The MSM is highlighting the fact that Governor Scott Walker has promised to take military action against Iran on his first day as president, if that is called for.Last night Chris Matthews mocked Scott Walker for his comments. The Washington Post is holding Walker’s statement up for scorn– as well as Jeb Bush’s own vows to undo the deal. Today on National Public Radio, the host said that “many Republican candidates have said they would scotch [the Iran deal] if they get into office.”
The press is leaving out the most important element of these statements. They have a rational basis: as auditions for Sheldon Adelson’s money and the donations of other neoconservative pro-Israel billionaires. A year and a half ago, Sheldon Adelson called on President Obama to nuke Iran.
That’s the pressure in the Republican Party. It’s the Republican Jewish Coalition sounding one hawkish note after another against the deal, it’s Bill Kristol working alongside AIPAC to try and defeat the deal: they are all using money as a lever to move these candidates. AIPAC has said that it will spend as much as $40 million opposing the deal; it spent a record $1.67 million opposing the deal earlier this year. Last night their ad against it was on the NBC Nightly News. Republican candidates need some of those millions to mount a serious campaign. And Jeb Bush is still hobbled by the fact that he has James Baker as a foreign policy adviser– Baker who has opposed Israeli settlements and spoke at J Street. That’s why Bush has thrown Baker under the bus, and why Bush is now trying to recover from another realist mistake, when he said that the Iran deal is not reversible. It is why Lindsey Graham has joked that he will have an all-Jewish cabinet, because that is the source of his funding; and it is why Marco Rubio stakes out hardline positions on Iran, because he has the backing of Paul Singer and Norman Braman, the man who went to Israel with him in 2010 the minute he was elected.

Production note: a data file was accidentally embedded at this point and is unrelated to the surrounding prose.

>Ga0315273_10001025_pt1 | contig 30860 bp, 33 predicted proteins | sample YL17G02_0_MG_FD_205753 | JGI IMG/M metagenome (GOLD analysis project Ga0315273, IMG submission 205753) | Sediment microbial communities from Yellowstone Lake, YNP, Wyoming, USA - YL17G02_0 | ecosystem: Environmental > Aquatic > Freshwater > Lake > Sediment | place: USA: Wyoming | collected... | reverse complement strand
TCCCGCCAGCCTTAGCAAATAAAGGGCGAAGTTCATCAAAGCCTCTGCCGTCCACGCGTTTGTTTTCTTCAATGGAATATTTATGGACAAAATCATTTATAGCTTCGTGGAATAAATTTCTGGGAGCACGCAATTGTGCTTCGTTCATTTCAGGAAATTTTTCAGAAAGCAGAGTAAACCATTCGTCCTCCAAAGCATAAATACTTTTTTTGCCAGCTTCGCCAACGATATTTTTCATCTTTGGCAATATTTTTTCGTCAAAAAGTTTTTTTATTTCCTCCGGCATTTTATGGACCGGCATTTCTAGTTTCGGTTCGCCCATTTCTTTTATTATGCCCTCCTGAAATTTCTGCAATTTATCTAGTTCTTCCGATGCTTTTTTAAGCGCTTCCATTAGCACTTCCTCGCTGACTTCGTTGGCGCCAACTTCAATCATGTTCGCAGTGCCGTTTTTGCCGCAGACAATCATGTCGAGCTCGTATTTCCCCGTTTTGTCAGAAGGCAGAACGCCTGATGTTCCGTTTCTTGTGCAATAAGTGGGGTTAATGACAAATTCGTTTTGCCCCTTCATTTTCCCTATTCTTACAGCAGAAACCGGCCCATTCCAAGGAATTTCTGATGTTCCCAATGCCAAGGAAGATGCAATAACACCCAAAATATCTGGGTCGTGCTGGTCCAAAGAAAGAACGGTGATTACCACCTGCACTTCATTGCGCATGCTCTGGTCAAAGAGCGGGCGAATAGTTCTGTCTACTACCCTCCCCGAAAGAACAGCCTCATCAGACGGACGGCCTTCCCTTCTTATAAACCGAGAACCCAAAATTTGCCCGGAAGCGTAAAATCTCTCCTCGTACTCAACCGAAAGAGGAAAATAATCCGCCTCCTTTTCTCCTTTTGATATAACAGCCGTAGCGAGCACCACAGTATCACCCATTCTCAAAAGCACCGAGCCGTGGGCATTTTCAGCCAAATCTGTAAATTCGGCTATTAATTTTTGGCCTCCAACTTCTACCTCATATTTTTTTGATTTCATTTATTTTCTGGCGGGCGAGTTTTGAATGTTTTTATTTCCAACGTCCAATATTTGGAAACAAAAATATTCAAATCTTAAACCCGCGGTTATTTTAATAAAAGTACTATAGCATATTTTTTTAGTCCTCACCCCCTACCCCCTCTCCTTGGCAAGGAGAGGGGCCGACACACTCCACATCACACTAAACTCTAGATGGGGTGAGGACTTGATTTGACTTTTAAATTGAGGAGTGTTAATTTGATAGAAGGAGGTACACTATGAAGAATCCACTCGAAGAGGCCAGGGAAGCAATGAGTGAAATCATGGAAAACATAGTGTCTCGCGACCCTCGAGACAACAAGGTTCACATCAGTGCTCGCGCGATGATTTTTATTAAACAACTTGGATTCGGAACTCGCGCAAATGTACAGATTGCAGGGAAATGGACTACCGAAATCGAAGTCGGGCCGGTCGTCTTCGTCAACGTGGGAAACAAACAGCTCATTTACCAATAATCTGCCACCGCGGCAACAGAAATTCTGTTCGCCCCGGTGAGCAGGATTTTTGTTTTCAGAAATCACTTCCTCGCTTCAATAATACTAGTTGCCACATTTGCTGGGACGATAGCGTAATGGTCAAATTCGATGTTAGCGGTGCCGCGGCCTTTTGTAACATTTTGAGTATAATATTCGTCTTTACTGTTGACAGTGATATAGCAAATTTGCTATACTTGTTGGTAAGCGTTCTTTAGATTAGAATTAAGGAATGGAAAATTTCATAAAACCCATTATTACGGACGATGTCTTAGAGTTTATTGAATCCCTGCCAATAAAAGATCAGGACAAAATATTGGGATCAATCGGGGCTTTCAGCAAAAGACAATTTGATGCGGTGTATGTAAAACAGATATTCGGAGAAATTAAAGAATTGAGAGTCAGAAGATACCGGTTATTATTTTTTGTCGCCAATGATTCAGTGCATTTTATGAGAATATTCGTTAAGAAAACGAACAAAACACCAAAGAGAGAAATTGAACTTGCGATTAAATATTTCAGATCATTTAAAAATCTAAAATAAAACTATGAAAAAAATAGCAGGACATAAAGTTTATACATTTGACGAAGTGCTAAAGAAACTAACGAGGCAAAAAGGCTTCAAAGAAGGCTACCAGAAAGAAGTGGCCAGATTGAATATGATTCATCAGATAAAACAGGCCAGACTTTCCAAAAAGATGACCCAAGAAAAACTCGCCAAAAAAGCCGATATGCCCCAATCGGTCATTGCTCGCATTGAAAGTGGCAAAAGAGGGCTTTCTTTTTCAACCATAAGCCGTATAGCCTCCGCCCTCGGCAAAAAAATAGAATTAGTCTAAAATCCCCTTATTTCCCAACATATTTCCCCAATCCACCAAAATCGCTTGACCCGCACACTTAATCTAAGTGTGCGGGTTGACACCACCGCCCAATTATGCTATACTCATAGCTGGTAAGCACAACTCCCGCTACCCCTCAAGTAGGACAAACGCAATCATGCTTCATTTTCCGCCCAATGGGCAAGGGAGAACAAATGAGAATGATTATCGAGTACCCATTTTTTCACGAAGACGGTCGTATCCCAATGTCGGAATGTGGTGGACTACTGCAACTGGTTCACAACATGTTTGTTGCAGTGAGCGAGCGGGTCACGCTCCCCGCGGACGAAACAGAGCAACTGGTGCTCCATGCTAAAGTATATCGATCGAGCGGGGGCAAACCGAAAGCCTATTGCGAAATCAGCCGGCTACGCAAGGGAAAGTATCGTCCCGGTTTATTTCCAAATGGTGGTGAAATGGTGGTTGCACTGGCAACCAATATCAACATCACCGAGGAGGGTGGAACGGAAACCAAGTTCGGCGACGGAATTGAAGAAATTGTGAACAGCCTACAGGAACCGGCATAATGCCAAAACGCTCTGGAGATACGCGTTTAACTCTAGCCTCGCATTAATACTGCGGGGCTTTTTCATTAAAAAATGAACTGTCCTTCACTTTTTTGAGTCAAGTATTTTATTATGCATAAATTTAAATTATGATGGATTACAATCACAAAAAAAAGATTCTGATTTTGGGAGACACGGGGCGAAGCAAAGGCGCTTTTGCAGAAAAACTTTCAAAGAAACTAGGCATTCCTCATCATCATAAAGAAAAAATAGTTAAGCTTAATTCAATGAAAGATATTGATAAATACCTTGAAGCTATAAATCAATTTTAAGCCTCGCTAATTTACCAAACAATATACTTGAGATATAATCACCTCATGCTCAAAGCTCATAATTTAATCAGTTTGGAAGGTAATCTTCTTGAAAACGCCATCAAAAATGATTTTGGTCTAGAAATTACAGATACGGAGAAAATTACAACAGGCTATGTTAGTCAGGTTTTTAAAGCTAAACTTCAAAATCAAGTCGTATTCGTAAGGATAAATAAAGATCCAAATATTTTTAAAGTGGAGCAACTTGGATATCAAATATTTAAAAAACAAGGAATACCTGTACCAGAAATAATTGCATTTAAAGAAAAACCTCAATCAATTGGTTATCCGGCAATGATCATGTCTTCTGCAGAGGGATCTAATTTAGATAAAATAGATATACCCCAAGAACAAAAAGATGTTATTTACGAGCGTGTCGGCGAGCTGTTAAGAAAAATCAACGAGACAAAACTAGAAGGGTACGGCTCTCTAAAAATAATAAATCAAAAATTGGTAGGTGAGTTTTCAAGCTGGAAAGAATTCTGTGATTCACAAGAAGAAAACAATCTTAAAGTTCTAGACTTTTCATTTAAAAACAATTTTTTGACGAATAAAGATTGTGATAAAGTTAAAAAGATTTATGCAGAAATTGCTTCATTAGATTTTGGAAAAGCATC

Below is a timeline of Walker and Jeb Bush’s statements about killing the Iran deal and attacking Iran, as reported by Kristol’s publication, the Weekly Standard:
Scott Walker, announcement speech July 13:
He would “terminate the bad deal with Iran on the very first day in office, put in place crippling sanctions and convince our allies to do the same.”
Jeb Bush, July 17:
“One thing that I won’t do is just say, as a candidate, ‘I’m going to tear up the agreement on the first day.’ That’s great, that sounds great but maybe you ought to check in with your allies first, maybe you ought to appoint a secretary of state, maybe secretary of defense, you might want to have your team in place, before you take an act like that.”
Jeb Bush is caving on Iran already — won’t commit to rolling back Obama’s Iran deal
The Walker campaign released a statement blasting Bush:
“We don’t need more information, we don’t need to wait to confirm the next Secretary of State, we need decisive leadership and we need it now.
July 18, Walker made the attack himself:
I believe that a president shouldn’t wait to act until they put a cabinet together or an extended period of time,” Walker said. “I believe they should be prepared to act on the very first day they take office. It’s very possible – God forbid, but it’s very possible – that the next president could be called to take aggressive actions, including military action, on the first day in office. And I don’t want a president who is not prepared to act on day one. So, as far as me, as far as my position, I’m going to be prepared to be president on day one.”
Bush flipflops, in statement to the Weekly Standard:
“I have repeatedly said [it] is a terrible deal. Congress should reject it and it would be best to do so before Iran is given more than $100 billion in sanctions relief that they can use to further destabilize the region. Should it be upheld, as President I would begin immediately to responsibly get us out of this deal, with a comprehensive strategy that is responsive to the conditions at the time and confronts Iran’s continued pursuit of a nuclear weapons capability, its support for terrorism and instability, its ballistic missile proliferation, and its horrific human rights record.”
He continued: “Such a strategy will require a new national security team that is committed to rebuilding our defenses and restoring our alliances, starting with our relationship with Israel. It will require sustained diplomatic efforts to put significant financial, diplomatic, and military pressure on Iran to change its behavior. And because of the massive sanctions relief provided by this terrible deal, the impact of unilateral U.S. sanctions will be limited and it will be important to work with our allies to reimpose multilateral sanctions and pressure.”